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'Dark Downeast' revisits the unsettling and often unsolved crime stories of Maine and New England

Podcast producer Kylie Low tells the stories of the victims and loved ones they left behind

MAINE, Maine — Every so often, a crime occurs that captures our attention—and doesn’t let go. 

As these stories play out, they become woven into the fabric of a community or a state. They can stretch out over months, even years, sometimes remaining unsolved and unsettling. 

As a college student, Kylie Low witnessed one of those stories unfolding right before her eyes. What she saw made a lasting impact on her and now, a decade later, she’s researching and revisiting many of the haunting stories of Maine and New England that have remained unresolved in her podcast, Dark Downeast

"I was an intern during the same season that Ayla Reynolds was missing. I remember being on the scene as divers went into the river and were looking for this sweet baby girl … and just thinking this is a real, human story, someone’s worst day of their life, and the pursuit of answers was something that ... my passion was spurred. Right from that moment," Low recalled.

Low graduated from the University of Maine with a degree in journalism and a keen interest in storytelling and investigative journalism. She is a podcast producer by day, but when the coronavirus pandemic brought her back to Maine, she found she had the time to begin to unravel some of the stories she found so compelling.

"I tend to be drawn to unsolved cases," she said. "How can a person be missing for fifty years? With no real leads to follow. And those are the ones that fall to the bottom of the list because there are more pressing, urgent cases that have a higher probability of being solved and so resources are devoted there."

Some of the cases she pursues date back decades, so she accesses newspaper and media archives to start, then uses social media to reach out to family members or detectives. Many relatives of victims of unsolved cases will start a private Facebook page where memories and stories might be posted, some of which might become a source of tips. She works with family members if they are willing to speak to her. 

"That goes back to not exploiting stories but rather telling the stories that deserve attention, need attention, and where I could actually see a positive impact and forward motion coming from it," Low said.

"For me, it’s leading with the victim’s story, their life before, what they were excited about, what they were passionate about, what kind of person they were within their community, within their family. What kind of legacy they left behind for their children," Low explained.

She puts about 30 hours of research and writing into each episode. This is her side hustle, and to date, she’s dropped about 25 episodes. 

Occasionally, her work advances the story. 

"It continues to be mind-blowing when that happens," she said. "You know, I would never claim to have an ounce of the skill and talent and know-how of the detectives who are working these cases but what I do have is a connection to Mainers. I’m able to reach out to these families decades later and learn about their family member on a human level."

Are there stories that stay with her?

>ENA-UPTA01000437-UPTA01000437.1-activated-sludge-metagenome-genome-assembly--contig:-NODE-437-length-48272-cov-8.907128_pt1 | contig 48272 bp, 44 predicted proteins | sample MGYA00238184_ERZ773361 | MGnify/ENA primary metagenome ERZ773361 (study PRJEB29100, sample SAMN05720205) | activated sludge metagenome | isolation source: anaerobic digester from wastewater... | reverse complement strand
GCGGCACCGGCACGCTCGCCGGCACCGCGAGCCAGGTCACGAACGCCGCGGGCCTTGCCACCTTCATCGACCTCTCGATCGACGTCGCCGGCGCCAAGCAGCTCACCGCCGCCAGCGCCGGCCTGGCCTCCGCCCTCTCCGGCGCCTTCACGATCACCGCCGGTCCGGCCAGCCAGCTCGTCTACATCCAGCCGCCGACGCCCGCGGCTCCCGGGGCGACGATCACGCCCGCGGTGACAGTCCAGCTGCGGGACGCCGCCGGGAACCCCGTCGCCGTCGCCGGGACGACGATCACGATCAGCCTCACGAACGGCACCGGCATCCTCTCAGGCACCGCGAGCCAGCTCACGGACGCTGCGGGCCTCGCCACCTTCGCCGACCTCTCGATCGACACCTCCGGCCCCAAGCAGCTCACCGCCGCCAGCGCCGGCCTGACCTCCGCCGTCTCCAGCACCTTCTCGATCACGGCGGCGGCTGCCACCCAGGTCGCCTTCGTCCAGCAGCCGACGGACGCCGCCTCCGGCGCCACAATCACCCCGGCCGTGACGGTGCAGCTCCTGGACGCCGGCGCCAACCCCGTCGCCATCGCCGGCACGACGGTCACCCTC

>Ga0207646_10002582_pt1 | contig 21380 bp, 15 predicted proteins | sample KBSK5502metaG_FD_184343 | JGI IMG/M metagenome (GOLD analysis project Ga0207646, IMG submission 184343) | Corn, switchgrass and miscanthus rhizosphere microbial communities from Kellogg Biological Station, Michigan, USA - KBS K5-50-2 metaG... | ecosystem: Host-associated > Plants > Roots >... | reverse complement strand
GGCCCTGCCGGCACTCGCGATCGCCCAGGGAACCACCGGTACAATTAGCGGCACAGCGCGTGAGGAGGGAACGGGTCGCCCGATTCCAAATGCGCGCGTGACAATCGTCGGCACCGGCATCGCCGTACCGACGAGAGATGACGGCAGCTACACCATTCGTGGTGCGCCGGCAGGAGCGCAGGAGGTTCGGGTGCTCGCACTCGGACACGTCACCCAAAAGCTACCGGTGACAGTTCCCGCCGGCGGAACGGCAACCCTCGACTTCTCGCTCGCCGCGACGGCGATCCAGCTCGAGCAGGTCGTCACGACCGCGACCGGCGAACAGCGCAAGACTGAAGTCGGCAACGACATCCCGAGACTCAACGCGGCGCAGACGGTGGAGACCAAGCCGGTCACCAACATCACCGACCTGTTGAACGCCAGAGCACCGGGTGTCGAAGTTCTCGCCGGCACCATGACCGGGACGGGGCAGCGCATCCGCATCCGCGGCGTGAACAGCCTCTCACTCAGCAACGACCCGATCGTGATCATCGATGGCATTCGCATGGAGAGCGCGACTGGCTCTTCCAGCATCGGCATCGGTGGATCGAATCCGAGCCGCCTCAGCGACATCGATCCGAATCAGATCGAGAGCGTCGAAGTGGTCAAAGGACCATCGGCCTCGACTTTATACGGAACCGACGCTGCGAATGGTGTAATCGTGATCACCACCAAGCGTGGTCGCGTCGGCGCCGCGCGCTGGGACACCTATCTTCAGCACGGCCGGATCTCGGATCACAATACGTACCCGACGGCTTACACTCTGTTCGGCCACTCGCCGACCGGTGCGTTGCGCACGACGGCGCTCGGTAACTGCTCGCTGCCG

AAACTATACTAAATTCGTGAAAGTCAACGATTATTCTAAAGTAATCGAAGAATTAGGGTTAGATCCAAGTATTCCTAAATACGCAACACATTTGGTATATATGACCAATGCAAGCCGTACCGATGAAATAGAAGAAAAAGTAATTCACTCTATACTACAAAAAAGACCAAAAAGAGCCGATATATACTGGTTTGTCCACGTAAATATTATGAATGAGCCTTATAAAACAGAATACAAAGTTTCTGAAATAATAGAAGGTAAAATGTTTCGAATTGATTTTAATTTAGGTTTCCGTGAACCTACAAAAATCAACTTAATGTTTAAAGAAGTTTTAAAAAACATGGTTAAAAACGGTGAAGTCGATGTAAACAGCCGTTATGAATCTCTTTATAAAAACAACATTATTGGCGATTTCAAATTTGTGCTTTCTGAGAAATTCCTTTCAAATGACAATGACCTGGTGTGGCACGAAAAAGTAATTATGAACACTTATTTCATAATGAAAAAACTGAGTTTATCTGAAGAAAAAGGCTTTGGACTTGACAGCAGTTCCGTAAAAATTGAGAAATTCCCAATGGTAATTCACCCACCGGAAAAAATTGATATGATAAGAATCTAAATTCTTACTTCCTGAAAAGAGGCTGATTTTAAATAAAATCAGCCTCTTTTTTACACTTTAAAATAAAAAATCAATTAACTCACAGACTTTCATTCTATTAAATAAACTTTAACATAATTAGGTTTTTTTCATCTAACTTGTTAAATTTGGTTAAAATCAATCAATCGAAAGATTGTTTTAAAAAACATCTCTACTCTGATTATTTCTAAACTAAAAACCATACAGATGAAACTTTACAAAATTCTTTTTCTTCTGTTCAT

"That’s a question that I’m asked often. 'What’s your favorite case?' And for me, what it comes down to is the cases that follow me around. The cases that I will continually check up on, and the ones that I would love to see solved," Low said. "Of course, I would want all the unsolved cases to be cleared from the books. But the ones I cannot get out of my brain. It’s the first—Ayla Reynolds. The one that really locked me into this path and wanting to explore these stories and tell these stories and find justice for little baby Ayla Bell Reynolds. I knew that that story was going to be part of my life for a while and that was one of the first I told on Dark Downeast."

Credit: Leah Carter

Dark Downeast launched in December of 2020, and already she’s had nearly 200,000 downloads. 

"The fandom around true crime stories is kind of a unique phenomenon. Every single case I have some sort of emotional reaction or attachment to … there is a case, Kathy Larson. Initially, her death was considered an accident. A fall in Acadia National Park. And come to find out it was actually her husband of three weeks who had planned this murder for profit plot. And at the end of that episode I had found a letter that her parents wrote, each year they would publish an In Memoriam letter to Kathy," Low said. 

"I read the letter three times hitting record because I wanted to close the episode with it because I wanted to remind my listeners that while this is entertainment these are real humans. I could not get through the letter without tearing up. And so I left it. This is someone’s true life story and I am on a mission to really find the beauty in their story when they were alive and honor that through the show in any way I can," she said.

"I always say at the end of every episode ‘Thank you for allowing me to do what I do’ because I recognize that these aren’t my stories to tell and so I need to handle them with the utmost of care."

Since the beginning of the pandemic, the number of podcast offerings doubled from one million to two million and true crime podcasts and documentaries have also seen an explosion in interest. Dark Downeast debuted in the top 100 True Crime podcasts on Apple. To learn more about Low and Dark Downeast, click here, or click here for a list of episodes.